Is It Cheaper To Refinance A Car?

Is It Cheaper To Refinance A Car?

Written by Lisa Rennie
Fact-checked by Caitlin Wood
Last Updated January 26, 2022

Like most other loan types, car loans come with obligatory monthly loan payments. But what if your car payments are a bit too expensive for you to comfortably handle? Or what if you want to shave a few hundred dollars off the overall interest amount you have to pay on your current loan? 

In these scenarios, refinancing your car loan might help. But is refinancing really that much cheaper than sticking to your original car loan?

What Does It Mean To Refinance A Car?

Car refinancing involves replacing an existing auto loan with a new one. The idea behind car refinancing is to obtain another loan with better terms and a lower rate, which can help you lower your payments and interest and save you money over the long run. 

If you think you’ll be able to qualify for a car loan at a much lower rate than what you’re currently paying on your existing car loan, then refinancing might make sense. 

For example, maybe you happened to lock in a car loan when the going rate was much higher, or perhaps your credit score has vastly improved since you initially took out your car loan and you are now able to qualify for a lower rate. Either way, refinancing at a lower interest rate can be a huge money-saver and a good reason to refinance your car loan. 

Should You Refinance Your Car? 

When is it the right time to refinance your car loan? There are a few situations in which a car refinance might make sense: 

1. Your Financial Situation Has Changed 

Your lender will assess your finances before approving you for a car loan and deciding what type of interest rate you qualify for. The more income you earn, the less of a risk you’ll be for your lender, in which case you may qualify for a lower rate. If your financial situation has improved since you initially took out your car loan — whether through a salary raise or a decrease in debt — you may be eligible for a better interest rate when you refinance. 

2. Your Credit Score Has Improved

Your credit score is another key metric used by lenders to assess the eligibility of a borrower for a loan. If your credit score has improved over the years, you may be in a better position to qualify for a lower interest rate today through refinancing and lowering your monthly payments. 

3. You Have A High-Interest Rate

When you first took out your car loan, rates may have been a lot higher compared to where they are today. Even if your financial situation and credit score haven’t changed, you may be able to get a lower interest rate through refinancing simply based on where current rates stand today. 

4. You Want Lower Payments

If you want to lower your monthly car payments because they’re too expensive, you could extend the loan term by refinancing. That way, you’ll have a longer period of time to repay the full loan amount, which means the loan would be spread out over additional payment periods. It’s important to note that this option may make your payments lower, but it can cost you more in the long run. 

Are you having a hard time keeping up with your car loan payments? Consider deferring your car loan payments.

5. You Want To Tap Into Your Car’s Equity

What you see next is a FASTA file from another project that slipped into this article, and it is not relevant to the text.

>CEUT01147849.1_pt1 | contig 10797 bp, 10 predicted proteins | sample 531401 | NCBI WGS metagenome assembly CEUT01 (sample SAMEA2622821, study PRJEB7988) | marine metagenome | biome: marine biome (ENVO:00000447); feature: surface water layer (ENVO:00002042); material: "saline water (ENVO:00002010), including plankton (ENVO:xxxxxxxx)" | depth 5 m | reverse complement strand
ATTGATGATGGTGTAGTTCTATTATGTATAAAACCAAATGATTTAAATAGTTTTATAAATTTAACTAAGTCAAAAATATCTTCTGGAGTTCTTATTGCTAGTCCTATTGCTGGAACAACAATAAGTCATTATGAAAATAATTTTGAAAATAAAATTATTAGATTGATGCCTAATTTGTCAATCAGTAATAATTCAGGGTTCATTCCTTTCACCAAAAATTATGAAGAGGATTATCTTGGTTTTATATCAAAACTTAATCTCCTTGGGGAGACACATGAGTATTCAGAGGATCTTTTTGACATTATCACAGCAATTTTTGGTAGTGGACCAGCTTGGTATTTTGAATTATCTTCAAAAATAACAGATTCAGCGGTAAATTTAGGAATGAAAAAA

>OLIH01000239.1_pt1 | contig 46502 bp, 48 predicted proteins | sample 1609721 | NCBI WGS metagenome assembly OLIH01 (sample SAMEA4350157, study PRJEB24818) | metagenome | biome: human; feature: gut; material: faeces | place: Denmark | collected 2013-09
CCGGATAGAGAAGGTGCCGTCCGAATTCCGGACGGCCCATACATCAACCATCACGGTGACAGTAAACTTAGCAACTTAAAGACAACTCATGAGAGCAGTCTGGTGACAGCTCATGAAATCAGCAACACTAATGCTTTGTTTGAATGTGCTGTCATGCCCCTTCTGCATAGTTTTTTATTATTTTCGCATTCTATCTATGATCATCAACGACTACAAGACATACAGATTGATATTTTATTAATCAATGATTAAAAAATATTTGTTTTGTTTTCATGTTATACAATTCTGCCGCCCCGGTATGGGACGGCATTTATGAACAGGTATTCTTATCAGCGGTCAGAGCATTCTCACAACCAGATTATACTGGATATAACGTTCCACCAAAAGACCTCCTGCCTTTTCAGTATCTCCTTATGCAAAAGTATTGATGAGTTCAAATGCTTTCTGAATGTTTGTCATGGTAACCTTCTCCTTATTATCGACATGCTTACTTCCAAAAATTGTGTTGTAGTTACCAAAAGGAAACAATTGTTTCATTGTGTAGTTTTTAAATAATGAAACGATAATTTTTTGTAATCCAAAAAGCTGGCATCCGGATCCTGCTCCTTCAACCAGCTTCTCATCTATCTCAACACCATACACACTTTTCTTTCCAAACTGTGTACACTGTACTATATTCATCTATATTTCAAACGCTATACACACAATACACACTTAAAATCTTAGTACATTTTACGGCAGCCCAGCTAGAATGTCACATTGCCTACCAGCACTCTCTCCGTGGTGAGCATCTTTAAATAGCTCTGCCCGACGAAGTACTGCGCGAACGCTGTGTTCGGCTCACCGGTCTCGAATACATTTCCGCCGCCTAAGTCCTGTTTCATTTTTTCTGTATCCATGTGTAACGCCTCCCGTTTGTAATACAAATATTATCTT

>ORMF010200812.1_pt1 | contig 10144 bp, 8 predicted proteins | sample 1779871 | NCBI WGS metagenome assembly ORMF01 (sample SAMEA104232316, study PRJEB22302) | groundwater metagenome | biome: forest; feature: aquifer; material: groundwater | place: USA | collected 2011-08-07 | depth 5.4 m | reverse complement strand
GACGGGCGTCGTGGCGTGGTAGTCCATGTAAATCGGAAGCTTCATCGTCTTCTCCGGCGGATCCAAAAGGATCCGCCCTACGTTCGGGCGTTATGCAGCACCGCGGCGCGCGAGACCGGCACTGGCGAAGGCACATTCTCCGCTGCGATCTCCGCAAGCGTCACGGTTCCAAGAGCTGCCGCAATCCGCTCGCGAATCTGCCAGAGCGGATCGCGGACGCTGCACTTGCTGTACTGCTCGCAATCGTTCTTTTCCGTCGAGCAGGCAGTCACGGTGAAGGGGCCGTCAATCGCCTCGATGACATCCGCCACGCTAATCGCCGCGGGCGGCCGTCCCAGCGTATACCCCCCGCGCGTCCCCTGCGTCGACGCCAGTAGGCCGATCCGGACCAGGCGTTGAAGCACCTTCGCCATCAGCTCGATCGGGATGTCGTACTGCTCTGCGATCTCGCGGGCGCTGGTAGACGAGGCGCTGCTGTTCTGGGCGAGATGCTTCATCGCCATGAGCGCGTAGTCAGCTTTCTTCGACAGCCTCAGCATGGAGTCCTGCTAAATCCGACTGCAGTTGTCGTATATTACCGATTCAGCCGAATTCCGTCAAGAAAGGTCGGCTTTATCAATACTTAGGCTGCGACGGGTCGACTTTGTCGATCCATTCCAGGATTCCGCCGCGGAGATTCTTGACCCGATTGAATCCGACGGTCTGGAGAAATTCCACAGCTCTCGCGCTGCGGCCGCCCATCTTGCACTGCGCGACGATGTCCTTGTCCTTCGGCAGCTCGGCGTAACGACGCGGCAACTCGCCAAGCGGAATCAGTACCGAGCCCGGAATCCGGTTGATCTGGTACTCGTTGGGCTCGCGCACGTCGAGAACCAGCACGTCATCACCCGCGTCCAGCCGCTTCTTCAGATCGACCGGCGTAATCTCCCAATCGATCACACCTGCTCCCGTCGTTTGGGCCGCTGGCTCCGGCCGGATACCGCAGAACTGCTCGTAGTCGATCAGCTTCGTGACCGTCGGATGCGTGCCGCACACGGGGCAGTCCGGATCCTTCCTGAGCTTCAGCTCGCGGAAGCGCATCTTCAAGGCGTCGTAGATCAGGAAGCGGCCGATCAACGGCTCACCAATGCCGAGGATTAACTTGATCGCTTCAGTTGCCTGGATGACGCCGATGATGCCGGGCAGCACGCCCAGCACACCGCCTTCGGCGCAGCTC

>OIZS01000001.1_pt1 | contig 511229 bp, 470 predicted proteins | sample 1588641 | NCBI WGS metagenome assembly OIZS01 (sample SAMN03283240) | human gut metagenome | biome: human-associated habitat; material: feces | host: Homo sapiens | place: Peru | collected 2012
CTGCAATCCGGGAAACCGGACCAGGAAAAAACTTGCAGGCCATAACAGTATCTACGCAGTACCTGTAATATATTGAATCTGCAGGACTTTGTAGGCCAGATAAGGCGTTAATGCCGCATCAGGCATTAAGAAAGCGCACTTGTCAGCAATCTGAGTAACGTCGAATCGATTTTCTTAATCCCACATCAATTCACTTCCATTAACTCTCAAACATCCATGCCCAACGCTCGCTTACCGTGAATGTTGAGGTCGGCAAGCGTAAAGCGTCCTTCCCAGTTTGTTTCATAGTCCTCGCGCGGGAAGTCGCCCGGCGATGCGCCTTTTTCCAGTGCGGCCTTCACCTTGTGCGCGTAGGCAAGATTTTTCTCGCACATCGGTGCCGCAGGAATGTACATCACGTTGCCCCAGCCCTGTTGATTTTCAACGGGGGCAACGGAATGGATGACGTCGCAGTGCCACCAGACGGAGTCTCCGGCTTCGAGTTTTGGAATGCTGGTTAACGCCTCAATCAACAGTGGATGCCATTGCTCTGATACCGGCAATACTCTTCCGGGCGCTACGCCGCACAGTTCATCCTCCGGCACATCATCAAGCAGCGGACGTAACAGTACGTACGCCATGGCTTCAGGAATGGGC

If you need some extra cash for a large expense, you may be able to use the equity you’ve built up in your vehicle through regular loan payments. If you still owe money on your car loan, your equity would be equivalent to the vehicle’s current value, less your loan balance. Your lender will set its own rules for the maximum amount you can tap into. 

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Benefits Of Refinancing Your Car Loan

There are several perks to refinancing your car loan, including the following:

  • Get A Lower Interest Rate. The biggest perk to car refinancing is locking in at a lower interest rate, which can help reduce monthly payments and decrease the overall loan cost. 
  • Extend The Loan Term. Another way to lower your monthly car loan payments involves extending your car loan term, which you can do through a car loan refinance. 
  • Work With A New Lender. If you’re not satisfied with your current lender, you may be able to switch lenders when you refinance your car loan. 
  • Get Cash Back. If you need access to a large sum of money, you may be able to tap into your car’s equity through a car loan refinance. 
  • Remove A Co-Signer. If you initially had a cosigner on your loan when you originally took it out as a way to get approved, you may no longer require that financial back-up. Whether you’d like to remove the co-signer or the co-signer wants their name removed from the loan, you may be able to do so by refinancing. 

Learn how you can refinance your car in someone else name

Risks Of Refinancing Your Car Loan

Along with the benefits of refinancing your car loan are a few drawbacks to consider, including the following:

  • You Can End Up Paying More Interest If You Extend The Term. Extending the loan term can mean lower monthly payments, which will make the loan easier to fit within your budget. But this will also mean you may be paying more in interest over the long run unless you’re able to lower your interest rate enough to counter the effects of extending your term.
  • Prepayment Penalty. Breaking your current car loan could mean you may have to pay an early repayment penalty fee. Be sure to check the terms of your current car loan to find out if any such penalty fees apply, and if so, how much they are.

Is It Cheaper To Refinance A Car? 

As mentioned, one of the more popular reasons for refinancing a car loan is to save money. With a lower rate, there are potential savings to be had. But there are also some fees associated with car loan refinancing that you should be aware of that could offset any savings you’d realize. It’s important to weigh the costs of refinancing with potential savings. 

To illustrate the cost of refinancing, we’ll look at how much you’ll pay for the regular car loan vs how much you’ll pay if you stop your original loan to refinance. 

Cost Of A Regular Car Loan

Loan Amount$20,000
Interest Rate13.5%
Term5 years
Monthly Payment$460
Total Paid$27,600
Total Interest Paid$7,600